There's no telling how many programmers have simply given up using ISPF tables because 'the @#$% table services never work the way you expect them to work!' They actually work just fine. It's the @#$% IBM manuals that don't make their operation clear — don't make the operation of some very complex services as clear as they ought to be. Whether this is simply a matter of writing style or whether IBM does so deliberately, the delicate interrelationship between TBVCLEAR, TBSARG, TBSCAN, and TBDISPL rarely gets to a programmer's conscious level. The lack of examples showing TBVCLEAR, TBSARG, and TBDISPL working in concert also doesn't help.
The most important ISPF table service related to table searching is neither TBSARG nor TBSCAN; it is TBVCLEAR. The IBM manuals (almost) completely gloss over the fact that when searching an ISPF table, every element that has a value, whether it is part of the explicitly-named search argument or not, participates in setting the search argument. Every element that has a value. The service that makes sure elements do not have values is TBVCLEAR.
If you carefully read the manual text for TBSARG, there are subtle clues to this behavior as it relates to setting search/scan arguments:
A value of null for one of the dialog variables means that the corresponding table variable is not to be examined during the search.and
To set up a search argument, set table variables in the function pool to nulls by using TBVCLEAR.and
The search arguments are specified in dialog variables that correspond to columns in the table, and this determines the columns that take place (sic) in the search.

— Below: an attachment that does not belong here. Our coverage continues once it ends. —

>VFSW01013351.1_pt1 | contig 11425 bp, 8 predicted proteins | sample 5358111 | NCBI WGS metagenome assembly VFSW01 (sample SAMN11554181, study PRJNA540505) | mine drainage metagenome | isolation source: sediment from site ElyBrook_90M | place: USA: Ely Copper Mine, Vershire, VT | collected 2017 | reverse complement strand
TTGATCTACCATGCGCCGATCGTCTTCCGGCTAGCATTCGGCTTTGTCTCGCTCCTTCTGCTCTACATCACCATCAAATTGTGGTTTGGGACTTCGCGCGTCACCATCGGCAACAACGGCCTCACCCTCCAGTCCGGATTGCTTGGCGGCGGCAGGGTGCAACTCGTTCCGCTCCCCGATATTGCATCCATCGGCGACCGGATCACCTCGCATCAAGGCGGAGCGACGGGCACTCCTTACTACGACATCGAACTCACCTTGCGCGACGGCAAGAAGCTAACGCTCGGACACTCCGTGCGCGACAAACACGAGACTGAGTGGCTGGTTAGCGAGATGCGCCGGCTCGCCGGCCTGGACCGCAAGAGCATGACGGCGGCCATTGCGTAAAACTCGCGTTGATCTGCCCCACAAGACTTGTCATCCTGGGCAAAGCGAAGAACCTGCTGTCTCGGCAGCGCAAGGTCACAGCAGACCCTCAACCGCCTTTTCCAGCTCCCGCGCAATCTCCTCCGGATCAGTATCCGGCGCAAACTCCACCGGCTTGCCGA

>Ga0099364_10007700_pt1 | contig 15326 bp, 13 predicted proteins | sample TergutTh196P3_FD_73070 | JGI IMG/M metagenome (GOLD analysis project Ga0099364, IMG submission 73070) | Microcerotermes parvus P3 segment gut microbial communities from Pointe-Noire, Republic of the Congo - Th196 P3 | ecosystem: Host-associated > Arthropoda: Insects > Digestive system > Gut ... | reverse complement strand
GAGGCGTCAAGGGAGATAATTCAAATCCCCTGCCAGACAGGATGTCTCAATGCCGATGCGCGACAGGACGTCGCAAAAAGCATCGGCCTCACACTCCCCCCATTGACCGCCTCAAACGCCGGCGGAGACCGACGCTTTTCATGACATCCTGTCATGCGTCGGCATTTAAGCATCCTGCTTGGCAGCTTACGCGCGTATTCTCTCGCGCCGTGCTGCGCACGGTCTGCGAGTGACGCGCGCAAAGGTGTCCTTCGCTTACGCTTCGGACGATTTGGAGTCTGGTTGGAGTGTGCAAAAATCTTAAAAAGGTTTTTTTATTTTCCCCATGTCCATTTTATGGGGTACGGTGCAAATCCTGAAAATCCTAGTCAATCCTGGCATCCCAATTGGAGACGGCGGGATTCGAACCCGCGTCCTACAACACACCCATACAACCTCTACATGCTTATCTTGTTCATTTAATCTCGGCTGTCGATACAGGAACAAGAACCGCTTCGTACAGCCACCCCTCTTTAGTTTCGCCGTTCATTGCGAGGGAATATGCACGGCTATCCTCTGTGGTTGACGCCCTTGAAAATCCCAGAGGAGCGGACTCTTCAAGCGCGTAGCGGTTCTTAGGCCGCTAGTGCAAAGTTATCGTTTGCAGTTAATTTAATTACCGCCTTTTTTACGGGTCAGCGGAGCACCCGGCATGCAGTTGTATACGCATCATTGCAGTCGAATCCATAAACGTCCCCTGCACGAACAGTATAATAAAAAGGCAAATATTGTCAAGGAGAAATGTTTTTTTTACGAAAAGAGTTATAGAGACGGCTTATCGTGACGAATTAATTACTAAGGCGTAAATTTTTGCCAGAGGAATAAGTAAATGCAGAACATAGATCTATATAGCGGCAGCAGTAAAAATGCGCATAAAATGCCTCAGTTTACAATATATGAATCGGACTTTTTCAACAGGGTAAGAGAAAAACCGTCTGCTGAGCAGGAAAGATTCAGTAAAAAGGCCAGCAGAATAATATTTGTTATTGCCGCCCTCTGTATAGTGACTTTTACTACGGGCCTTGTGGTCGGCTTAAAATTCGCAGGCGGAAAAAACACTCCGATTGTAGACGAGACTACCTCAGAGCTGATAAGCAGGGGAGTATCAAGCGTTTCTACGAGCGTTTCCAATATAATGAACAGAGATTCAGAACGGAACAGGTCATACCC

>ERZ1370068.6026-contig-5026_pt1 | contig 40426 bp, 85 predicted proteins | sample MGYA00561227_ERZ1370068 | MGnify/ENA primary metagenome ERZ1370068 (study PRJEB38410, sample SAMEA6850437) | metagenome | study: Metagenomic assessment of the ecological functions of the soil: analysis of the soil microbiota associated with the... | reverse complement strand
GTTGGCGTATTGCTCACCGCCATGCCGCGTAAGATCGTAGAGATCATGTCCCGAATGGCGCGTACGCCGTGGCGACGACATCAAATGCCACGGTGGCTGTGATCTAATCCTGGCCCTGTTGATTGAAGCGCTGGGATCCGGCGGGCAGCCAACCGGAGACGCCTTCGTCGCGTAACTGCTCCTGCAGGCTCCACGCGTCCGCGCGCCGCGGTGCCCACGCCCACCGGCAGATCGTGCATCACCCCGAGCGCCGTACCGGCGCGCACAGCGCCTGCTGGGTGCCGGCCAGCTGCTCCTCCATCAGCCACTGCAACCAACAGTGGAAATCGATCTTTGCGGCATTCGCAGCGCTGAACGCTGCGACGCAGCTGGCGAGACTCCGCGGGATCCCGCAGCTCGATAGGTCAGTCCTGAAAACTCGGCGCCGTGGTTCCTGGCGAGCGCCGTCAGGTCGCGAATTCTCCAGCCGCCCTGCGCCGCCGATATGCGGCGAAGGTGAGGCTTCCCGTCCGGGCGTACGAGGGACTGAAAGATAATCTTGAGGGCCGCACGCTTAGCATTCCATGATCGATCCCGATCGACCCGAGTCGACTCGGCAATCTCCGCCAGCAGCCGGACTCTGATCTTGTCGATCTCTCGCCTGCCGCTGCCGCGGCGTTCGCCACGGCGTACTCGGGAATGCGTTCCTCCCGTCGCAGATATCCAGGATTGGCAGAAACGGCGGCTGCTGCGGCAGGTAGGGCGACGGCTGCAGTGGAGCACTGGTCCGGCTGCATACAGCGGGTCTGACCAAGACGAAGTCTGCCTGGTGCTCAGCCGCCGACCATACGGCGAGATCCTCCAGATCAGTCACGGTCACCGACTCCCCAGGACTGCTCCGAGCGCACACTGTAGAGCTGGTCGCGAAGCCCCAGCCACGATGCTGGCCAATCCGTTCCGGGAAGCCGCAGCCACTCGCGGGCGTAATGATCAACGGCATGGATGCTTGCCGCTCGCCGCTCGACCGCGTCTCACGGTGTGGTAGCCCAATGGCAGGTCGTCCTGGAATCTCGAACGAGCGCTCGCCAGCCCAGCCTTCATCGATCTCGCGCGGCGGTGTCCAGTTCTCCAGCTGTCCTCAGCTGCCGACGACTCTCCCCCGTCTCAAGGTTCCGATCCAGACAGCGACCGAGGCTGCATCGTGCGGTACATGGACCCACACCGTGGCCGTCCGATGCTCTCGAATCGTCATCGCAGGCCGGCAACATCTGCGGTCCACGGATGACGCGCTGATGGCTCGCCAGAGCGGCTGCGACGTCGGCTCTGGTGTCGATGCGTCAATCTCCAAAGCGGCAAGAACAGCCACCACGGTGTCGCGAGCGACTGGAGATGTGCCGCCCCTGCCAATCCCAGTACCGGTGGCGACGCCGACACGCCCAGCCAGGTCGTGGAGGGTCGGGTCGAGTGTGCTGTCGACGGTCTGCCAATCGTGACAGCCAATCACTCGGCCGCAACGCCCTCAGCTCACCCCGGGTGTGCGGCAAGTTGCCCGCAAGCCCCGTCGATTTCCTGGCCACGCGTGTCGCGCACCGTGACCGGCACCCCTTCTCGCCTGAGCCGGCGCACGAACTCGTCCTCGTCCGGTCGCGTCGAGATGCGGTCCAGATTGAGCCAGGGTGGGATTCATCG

You could be forgiven for thinking that specifying this variable or that one in a TBSARG might have some bearing on which variables get used for setting the search argument. Alas, it has less 'bearing' than might seem obvious.
Let us assume that we have a table, TBL, and that this table is defined as
"TBCREATE TBL KEYS(KEY1 KEY2) NAMES(NAME1 NAME2 NAME3) WRITE REPLACE"
We have read a particular row, either by TBGET or TBSKIP, and now we wish to find all the rows in TBL with the same NAME2 value. These will be displayed via TBDISPL for further processing.
"TBSARG TBL NAMECOND(NAME2,EQ)"
is insufficient. It is insufficient because KEY1, KEY2, NAME1, and NAME3 all have values and are not null. In fact, a subsequent TBSCAN or TBDISPL will return a single row, the one that was just read. That's the only row on the table with a matching KEY1 and KEY2. In order to expand the search to the remainder of the table, we must zap all those variables:
nval = name2 /* preserve the value */ "TBVCLEAR TBL" name2 = nval /* load NAME2 */ "TBSARG TBL NAMECOND(NAME2,EQ)"
In fact, since "EQ" is the default and all table variables that are not null participate in the search (and NAME2 is the only non-null variable at this point), it should be sufficient in this case to cast the TBSARG as
Since we're working in REXX, some may be tempted to DROP the elements that are not to be searched-for. A REXX 'drop' is not the same thing as setting a table variable to null via TBVCLEAR and the results may be disappointing. Likewise, setting the variables to null via 'closed quotes'
parse value "" with key1 key2 name1 name3 .
also won't get you what you need. This will cause the search to be limited to those rows for which KEY1 and KEY2 are empty. There can only be one of those and there may not be even that.
Before TBSARG, before TBSCAN (if that's how you're setting the search argument), TBVCLEAR. Voila!